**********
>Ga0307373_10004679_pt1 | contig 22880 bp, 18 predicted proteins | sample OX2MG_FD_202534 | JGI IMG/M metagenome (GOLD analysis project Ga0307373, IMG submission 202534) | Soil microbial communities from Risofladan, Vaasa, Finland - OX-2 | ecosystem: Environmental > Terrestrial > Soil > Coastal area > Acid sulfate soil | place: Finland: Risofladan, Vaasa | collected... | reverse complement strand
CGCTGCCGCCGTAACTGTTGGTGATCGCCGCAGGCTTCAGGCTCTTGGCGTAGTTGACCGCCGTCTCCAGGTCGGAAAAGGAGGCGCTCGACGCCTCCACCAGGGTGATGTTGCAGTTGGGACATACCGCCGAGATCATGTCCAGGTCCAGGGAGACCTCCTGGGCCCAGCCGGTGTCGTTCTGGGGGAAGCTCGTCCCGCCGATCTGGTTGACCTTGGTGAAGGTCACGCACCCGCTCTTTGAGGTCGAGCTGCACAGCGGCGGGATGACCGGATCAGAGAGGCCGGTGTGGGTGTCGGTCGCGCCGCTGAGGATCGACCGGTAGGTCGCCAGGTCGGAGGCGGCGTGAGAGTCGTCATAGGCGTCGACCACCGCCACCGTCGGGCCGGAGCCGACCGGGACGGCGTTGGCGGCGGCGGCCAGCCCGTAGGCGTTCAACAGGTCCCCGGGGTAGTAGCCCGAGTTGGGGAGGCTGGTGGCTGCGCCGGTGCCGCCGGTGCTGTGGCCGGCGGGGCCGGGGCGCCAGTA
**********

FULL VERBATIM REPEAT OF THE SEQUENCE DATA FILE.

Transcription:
>Ga0307373_10004679_pt1 | contig 22880 bp, 18 predicted proteins | sample OX2MG_FD_202534 | JGI IMG/M metagenome (GOLD analysis project Ga0307373, IMG submission 202534) | Soil microbial communities from Risofladan, Vaasa, Finland - OX-2 | ecosystem: Environmental > Terrestrial > Soil > Coastal area > Acid sulfate soil | place: Finland: Risofladan, Vaasa | collected... | reverse complement strand
CGCTGCCGCCGTAACTGTTGGTGATCGCCGCAGGCTTCAGGCTCTTGGCGTAGTTGACCGCCGTCTCCAGGTCGGAAAAGGAGGCGCTCGACGCCTCCACCAGGGTGATGTTGCAGTTGGGACATACCGCCGAGATCATGTCCAGGTCCAGGGAGACCTCCTGGGCCCAGCCGGTGTCGTTCTGGGGGAAGCTCGTCCCGCCGATCTGGTTGACCTTGGTGAAGGTCACGCACCCGCTCTTTGAGGTCGAGCTGCACAGCGGCGGGATGACCGGATCAGAGAGGCCGGTGTGGGTGTCGGTCGCGCCGCTGAGGATCGACCGGTAGGTCGCCAGGTCGGAGGCGGCGTGAGAGTCGTCATAGGCGTCGACCACCGCCACCGTCGGGCCGGAGCCGACCGGGACGGCGTTGGCGGCGGCGGCCAGCCCGTAGGCGTTCAACAGGTCCCCGGGGTAGTAGCCCGAGTTGGGGAGGCTGGTGGCTGCGCCGGTGCCGCCGGTGCTGTGGCCGGCGGGGCCGGGGCGCCAGTA